Father and Daughter with Tetralogy of Fallots

From the view of a mother and grandmother.

William came into the world in October 1978. His first apgar reading was zero. He was resuscitated and and this gradually improved. When he was handed to me he was very very blue and wrapped up in what looked like tinfoil then he was taken away to SCBU. I had no idea what was wrong with him and neither did anybody else. To cut a long story short he was kept in hospital and then transferred to the Westminster hospital where I found out he had Tetralogy of Fallots (TOF). He came home after six weeks. Nobody really explained what was wrong with him and finally after many hospital visits where everybody kept saying “with this condition” a doctor explained to me properly and told me that without surgery my son would be dead by aged two. I was in shock to say the least but I already had two boys and just had to carry on as normal.

There was no ECHO’s then and William was in and out of hospital for a year with various caths and lots of chest infections. Finally the day came for his surgery. He was 15 months old. The operation took 8 hours and they came out half way through to tell me that William was “clinically deceptive” and would have lived for only a few more months as his pulmonary artery was so narrow. I had the usual shock of seeing my baby in PICU. He then went into complete heart failure and was on the vent for several days and another six weeks in hospital. I finally got him home and after a year of various drugs he was on the mend and I got to the stage of yearly hospital visits. He got on fine until he was five and then could not get to the top of the stairs without getting completely breathless and he started to be very poorly. It was discovered that he had a large Atrial Septal Defect (ASD) and that he would need more open heart surgery. He had this when he was seven.

He grew up was very handsome and clever and had lots of girlfriends and he became a roofer. I thought that was the end of it but no….. William met a girl and they had a beautiful little girl called Grace. They had asked for a heart scan when they were pregnant but were told that there was no need as William was a “one off”. Grace was born the first girl in our family for 22 years and we were delighted. She was checked at the hospital they were told everything was OK and they went home. Grace didn’t really thrive and looked a bit blue to me but I didn’t want to sound neurotic and just told them to take her to GP. The GP heard a murmur and she was sent to the Brompton to be checked.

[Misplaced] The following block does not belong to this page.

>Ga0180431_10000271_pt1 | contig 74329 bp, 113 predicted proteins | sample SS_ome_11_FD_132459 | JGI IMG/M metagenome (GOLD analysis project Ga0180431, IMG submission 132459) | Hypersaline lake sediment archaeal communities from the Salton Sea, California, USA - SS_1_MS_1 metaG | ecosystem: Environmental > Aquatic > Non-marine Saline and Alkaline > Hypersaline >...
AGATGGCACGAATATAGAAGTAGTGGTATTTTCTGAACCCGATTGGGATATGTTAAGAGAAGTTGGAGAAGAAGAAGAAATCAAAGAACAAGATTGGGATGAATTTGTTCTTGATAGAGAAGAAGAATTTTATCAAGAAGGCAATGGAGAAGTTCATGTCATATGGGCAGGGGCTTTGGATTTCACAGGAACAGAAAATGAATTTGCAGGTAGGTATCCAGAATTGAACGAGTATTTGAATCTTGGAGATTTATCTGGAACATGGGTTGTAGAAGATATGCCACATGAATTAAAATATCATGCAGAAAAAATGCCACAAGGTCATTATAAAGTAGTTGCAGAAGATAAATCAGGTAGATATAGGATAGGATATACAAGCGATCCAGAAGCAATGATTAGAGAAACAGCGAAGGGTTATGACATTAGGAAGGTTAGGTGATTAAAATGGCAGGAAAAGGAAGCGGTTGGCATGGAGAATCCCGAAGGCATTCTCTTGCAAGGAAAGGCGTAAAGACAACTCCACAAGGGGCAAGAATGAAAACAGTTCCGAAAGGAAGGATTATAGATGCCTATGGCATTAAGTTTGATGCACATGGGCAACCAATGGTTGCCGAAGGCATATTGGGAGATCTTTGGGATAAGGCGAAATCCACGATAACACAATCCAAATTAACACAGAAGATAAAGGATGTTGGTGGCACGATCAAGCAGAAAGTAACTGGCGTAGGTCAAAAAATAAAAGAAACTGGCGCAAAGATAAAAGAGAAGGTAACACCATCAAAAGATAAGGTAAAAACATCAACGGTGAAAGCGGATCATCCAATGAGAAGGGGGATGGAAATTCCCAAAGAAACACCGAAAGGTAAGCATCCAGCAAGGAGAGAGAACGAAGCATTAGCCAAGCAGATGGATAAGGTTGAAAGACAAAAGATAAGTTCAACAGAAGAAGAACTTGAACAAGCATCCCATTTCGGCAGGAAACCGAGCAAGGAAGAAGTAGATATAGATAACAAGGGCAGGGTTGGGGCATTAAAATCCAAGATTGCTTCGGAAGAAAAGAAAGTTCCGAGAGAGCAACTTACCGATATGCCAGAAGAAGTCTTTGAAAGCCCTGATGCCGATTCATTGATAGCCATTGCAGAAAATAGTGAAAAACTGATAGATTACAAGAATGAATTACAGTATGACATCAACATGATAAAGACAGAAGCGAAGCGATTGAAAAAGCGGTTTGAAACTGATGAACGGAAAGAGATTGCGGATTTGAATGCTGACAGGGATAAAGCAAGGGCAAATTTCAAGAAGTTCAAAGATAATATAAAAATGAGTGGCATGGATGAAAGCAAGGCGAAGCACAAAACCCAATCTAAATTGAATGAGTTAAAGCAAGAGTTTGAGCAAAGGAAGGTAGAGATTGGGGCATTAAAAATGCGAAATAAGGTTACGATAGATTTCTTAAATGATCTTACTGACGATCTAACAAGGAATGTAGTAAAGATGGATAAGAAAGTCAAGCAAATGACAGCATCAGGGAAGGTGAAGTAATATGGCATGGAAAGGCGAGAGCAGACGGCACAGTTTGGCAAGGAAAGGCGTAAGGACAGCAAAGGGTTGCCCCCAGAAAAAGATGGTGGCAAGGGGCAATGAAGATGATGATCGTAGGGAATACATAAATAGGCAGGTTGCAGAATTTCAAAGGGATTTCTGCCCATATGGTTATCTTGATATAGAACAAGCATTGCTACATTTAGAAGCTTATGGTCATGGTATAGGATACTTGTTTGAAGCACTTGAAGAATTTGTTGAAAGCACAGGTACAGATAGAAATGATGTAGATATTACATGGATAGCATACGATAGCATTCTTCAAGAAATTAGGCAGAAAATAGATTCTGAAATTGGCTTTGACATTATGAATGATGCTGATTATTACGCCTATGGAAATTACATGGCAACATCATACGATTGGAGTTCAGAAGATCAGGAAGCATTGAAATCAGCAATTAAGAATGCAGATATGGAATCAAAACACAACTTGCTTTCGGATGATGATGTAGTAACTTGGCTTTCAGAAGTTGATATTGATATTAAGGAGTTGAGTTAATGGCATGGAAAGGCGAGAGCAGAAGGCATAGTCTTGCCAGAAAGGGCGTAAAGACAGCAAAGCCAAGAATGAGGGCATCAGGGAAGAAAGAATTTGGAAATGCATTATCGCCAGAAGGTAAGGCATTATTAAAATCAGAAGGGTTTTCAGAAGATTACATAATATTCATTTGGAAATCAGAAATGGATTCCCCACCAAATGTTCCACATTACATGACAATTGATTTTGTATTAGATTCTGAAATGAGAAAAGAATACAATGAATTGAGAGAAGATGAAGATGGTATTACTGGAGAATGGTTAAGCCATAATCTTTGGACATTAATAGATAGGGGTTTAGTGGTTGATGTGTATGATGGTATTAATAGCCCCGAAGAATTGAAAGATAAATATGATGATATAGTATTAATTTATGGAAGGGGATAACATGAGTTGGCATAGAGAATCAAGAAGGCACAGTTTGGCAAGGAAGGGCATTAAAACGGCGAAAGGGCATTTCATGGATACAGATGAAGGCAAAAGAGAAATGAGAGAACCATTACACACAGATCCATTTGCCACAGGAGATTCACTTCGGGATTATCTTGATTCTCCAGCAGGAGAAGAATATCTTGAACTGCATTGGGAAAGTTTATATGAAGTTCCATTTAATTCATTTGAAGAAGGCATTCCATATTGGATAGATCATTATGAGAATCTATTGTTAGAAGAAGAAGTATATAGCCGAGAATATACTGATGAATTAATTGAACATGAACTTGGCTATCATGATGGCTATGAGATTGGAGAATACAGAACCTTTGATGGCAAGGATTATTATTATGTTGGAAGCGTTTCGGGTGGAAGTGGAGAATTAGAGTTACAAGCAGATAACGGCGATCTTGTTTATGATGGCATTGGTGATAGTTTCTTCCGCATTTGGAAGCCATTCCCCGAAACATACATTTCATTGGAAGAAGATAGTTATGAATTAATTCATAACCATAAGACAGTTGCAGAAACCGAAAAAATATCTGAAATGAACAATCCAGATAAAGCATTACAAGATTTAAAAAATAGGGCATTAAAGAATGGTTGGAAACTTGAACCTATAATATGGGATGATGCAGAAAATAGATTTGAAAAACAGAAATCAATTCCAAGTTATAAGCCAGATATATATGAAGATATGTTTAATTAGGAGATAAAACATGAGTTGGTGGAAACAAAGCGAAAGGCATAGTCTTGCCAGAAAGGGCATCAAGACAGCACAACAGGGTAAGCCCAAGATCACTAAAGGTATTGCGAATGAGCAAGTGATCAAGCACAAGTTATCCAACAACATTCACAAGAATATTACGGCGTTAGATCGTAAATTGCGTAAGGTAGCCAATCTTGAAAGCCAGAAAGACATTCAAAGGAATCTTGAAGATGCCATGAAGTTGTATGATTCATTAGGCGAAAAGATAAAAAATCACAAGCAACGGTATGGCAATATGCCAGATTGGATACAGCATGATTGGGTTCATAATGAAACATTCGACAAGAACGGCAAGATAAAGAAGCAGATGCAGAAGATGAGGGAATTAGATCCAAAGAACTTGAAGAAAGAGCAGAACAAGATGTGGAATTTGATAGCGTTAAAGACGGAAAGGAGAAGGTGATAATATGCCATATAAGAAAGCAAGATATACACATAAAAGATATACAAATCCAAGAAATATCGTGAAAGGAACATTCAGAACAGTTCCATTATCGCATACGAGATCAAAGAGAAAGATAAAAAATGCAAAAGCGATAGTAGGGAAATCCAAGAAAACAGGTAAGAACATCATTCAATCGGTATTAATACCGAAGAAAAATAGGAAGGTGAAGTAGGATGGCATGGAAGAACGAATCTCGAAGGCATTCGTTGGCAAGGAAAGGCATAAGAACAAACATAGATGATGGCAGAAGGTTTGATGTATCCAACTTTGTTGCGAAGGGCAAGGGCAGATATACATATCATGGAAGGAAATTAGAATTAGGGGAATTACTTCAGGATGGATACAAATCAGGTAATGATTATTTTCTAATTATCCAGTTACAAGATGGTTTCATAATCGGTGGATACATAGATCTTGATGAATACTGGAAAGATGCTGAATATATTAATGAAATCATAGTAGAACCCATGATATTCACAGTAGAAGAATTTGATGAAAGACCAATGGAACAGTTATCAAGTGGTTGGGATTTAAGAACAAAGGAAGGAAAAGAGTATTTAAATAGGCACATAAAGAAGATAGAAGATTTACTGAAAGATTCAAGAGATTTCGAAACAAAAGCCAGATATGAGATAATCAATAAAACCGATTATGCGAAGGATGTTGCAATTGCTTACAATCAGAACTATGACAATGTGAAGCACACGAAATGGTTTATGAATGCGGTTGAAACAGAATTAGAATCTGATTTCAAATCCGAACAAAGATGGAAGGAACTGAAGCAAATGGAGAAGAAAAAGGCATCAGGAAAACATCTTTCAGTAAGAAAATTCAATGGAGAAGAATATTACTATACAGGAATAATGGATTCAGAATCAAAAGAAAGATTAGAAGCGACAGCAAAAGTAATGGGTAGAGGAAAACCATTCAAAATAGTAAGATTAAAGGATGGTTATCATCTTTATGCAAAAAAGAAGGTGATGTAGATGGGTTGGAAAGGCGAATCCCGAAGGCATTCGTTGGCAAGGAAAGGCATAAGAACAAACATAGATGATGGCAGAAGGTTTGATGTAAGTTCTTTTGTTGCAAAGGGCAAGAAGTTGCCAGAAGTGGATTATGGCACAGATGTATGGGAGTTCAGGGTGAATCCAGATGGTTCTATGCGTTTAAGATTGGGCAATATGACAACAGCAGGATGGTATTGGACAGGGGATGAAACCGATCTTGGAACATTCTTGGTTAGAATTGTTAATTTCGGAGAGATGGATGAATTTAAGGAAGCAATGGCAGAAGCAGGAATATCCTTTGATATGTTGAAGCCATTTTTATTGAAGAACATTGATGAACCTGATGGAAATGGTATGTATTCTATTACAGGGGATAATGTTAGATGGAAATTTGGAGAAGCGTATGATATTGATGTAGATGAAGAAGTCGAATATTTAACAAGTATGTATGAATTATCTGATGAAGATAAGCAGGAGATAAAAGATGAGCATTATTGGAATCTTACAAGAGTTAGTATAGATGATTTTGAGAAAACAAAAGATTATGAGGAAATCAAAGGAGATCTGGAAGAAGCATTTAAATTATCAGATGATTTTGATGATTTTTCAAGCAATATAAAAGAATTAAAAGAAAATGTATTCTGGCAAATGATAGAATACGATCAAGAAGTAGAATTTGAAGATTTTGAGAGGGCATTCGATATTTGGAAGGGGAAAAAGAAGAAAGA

I will never forget the day that William phoned me to say that Grace was a TOF (Tetralogy of Fallots) as well. I could not stop crying and was so sad that this had happened again. But we all rallied and at 18 months Grace had her surgery which went very well and she had a brilliant recovery and has not had one setback since. William and Grace’s Mummy broke up and life went on. Soon after that William went into Atrial fibrillation and had to have cardio version. He was told he could not be a roofer while he was on Warfarin and had to give up work.

And life went on.

He met another girl and they were very happy together. Then she got pregnant and they were very pleased. Again they were told that there was no need for a special scan as Grace was just “bad luck”. Liam was born in September 2009. The first thing we all wanted to know was if his heart was OK and we were told yes but that they would arrange for an echo just in case. William phoned me again crying and telling me that Liam had a Ventricular Septal Defect (VSD), Atrial Setpal Defect (ASD) and various other things. He had his open heart surgery on January 18th 2010 and is now on the mend.

And life goes on.

William has now got heart block and pulmonary regurgitation and a few other things and will probably need a new pulmonary valve soon.
But he is 31!! he is still handsome and clever and very funny.
We as a family live in this CHD world but try not to let it take over completely. We have learnt compassion.
And life goes on.

Written by Helen Preece
February 2010

Helen Preece has given CHD-UK permission to use the photographs and this page.